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State educated children do better at medical school

BMJ 2017; 358 doi: https://doi.org/10.1136/bmj.j4239 (Published 11 September 2017) Cite this as: BMJ 2017;358:j4239
  1. Adrian O’Dowd
  1. London

Medical students from state funded schools do better when attending medical school than their counterparts from independent schools, research published in BMJ Open has shown.1

UK researchers found that, while students from independent schools tended to enter medical training scoring slightly higher in entry tests, students from state schools were around twice as likely to graduate in the top 10% of their class.

Evidence suggests that the make up of medical students has become increasingly diverse in terms of gender, ethnicity, and age, but that progress has not been replicated by a similar change in the socioeconomic background of medical students.

The medical profession has been criticised for being socially exclusive and dominated by people from affluent backgrounds.

Researchers from the University of Aberdeen looked at the relationship between students’ secondary school grades, the school they attended, and their performance through medical school. They analysed data from students who graduated from 33 UK medical schools between 2012 and 2013.

The study considered candidates’ demographics; pre-entry grades (UCAS tariff scores); and their pre-admission test scores (UK clinical aptitude test and graduate medical school admissions test). The study used the score each student achieved in their educational performance measure on their completion of medical school as the overall measurement of success.

The researchers found that although there was no significant difference between UCAS scores, students from independent schools scored significantly higher in their pre-admission tests compared with students from state schools.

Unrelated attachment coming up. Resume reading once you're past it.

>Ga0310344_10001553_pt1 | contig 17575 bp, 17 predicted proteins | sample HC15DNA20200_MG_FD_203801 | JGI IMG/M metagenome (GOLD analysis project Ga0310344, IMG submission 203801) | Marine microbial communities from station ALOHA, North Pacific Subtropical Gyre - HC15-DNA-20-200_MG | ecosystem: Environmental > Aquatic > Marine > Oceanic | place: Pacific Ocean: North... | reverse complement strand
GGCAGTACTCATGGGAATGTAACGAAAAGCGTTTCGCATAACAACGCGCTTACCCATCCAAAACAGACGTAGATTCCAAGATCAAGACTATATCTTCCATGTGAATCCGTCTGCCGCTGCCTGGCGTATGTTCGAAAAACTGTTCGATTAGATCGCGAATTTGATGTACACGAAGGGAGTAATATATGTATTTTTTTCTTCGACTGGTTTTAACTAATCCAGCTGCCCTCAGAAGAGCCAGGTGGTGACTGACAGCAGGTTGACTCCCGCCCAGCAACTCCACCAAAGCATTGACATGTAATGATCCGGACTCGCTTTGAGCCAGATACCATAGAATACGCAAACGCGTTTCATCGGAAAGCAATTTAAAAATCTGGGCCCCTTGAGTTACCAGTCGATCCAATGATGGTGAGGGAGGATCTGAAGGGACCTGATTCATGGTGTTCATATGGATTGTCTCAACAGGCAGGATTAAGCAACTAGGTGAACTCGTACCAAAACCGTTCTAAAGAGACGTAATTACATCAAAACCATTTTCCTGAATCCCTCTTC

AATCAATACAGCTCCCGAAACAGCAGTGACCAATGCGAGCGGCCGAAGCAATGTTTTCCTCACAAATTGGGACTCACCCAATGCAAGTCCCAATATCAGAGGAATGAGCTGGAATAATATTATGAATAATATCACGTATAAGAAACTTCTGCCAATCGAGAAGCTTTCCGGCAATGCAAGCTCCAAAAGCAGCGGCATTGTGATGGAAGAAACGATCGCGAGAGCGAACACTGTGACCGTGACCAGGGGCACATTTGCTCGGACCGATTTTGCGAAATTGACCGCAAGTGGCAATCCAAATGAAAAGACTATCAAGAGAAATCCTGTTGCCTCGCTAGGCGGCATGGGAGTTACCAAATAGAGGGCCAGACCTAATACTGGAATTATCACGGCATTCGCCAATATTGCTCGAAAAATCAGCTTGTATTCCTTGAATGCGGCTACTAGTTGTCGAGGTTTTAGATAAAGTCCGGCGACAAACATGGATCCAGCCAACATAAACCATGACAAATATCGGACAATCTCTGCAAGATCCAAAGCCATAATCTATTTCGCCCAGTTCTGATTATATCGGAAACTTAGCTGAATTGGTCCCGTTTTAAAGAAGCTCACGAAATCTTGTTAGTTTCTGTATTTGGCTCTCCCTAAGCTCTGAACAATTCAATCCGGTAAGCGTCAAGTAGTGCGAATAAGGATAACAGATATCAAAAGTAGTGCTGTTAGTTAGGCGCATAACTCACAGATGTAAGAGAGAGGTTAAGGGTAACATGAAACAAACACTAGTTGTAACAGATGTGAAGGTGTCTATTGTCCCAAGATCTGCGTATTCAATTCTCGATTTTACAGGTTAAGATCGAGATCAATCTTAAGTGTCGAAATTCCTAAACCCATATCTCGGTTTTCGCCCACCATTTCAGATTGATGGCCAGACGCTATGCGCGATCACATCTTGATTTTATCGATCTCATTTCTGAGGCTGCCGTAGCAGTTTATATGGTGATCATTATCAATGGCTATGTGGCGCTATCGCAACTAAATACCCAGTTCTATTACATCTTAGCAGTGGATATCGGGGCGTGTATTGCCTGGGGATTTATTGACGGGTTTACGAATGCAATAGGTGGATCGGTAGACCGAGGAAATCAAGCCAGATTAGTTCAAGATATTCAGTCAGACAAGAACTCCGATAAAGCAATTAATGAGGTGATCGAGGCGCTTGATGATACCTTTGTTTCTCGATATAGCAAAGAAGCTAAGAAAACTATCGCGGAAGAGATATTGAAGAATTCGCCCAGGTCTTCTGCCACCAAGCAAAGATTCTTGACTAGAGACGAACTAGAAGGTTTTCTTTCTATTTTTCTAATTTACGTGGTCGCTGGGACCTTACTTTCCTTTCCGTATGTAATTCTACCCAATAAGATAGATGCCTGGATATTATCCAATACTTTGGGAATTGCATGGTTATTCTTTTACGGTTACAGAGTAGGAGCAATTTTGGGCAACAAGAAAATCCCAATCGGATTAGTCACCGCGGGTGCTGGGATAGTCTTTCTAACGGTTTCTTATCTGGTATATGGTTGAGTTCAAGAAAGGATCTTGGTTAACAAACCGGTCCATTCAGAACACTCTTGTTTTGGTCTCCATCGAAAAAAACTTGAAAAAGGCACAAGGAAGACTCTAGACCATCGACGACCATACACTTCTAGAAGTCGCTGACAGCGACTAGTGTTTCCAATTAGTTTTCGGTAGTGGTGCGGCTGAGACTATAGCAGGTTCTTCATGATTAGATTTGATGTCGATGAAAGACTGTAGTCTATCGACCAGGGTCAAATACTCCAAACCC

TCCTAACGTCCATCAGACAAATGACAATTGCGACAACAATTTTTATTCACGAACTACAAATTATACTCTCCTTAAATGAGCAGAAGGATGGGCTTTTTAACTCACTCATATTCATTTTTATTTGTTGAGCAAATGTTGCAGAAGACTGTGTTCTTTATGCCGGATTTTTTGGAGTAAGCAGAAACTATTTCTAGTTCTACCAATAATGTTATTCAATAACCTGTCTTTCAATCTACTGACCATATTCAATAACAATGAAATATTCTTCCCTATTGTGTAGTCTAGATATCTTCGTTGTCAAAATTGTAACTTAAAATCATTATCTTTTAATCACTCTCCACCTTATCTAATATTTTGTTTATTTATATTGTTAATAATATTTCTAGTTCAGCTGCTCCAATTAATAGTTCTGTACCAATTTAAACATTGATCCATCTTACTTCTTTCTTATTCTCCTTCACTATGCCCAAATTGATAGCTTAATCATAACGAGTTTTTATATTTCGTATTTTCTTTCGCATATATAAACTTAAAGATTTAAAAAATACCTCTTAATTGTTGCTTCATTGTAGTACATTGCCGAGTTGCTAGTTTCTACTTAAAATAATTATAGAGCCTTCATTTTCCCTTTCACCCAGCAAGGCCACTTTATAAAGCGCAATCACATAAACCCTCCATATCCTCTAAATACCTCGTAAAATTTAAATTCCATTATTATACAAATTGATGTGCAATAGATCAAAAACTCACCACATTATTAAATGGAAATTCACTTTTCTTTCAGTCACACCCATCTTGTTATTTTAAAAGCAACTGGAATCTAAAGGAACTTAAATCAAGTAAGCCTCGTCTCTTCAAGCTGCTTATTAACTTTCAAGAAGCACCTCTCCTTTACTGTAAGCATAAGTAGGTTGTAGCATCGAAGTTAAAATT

However, over the course of medical school, state school students were more likely to outperform their independently schooled classmates.

The findings are in line with a study 2 3 of 4811 students at 12 UK medical schools, published in 2013, that also found that students from private and grammar schools performed less well at medical school than students from non-selective schools.

Jen Cleland, chair of medical education at the University of Aberdeen and lead author of the paper, said: “While this study didn’t look at why students from state schools significantly outperform students from independent schools, one possibility is that once given equal access to resources, state educated students take advantage of the opportunities available to them.

“All students who get into medical school have had to work hard, but those from state schools may have had less support, and so once they get to university, they may already have well developed non-academic attributes such as motivation and resilience, which set them up to manage medical school effectively.”

Ben Kumwenda, one of the study authors, told The BMJ: “We need to encourage more applications from state funded schools. At the moment, there is a sizeable number of students from state schools who tend to think medicine is not meant for people like them and give up thinking it would be difficult. We need to change that.”

References

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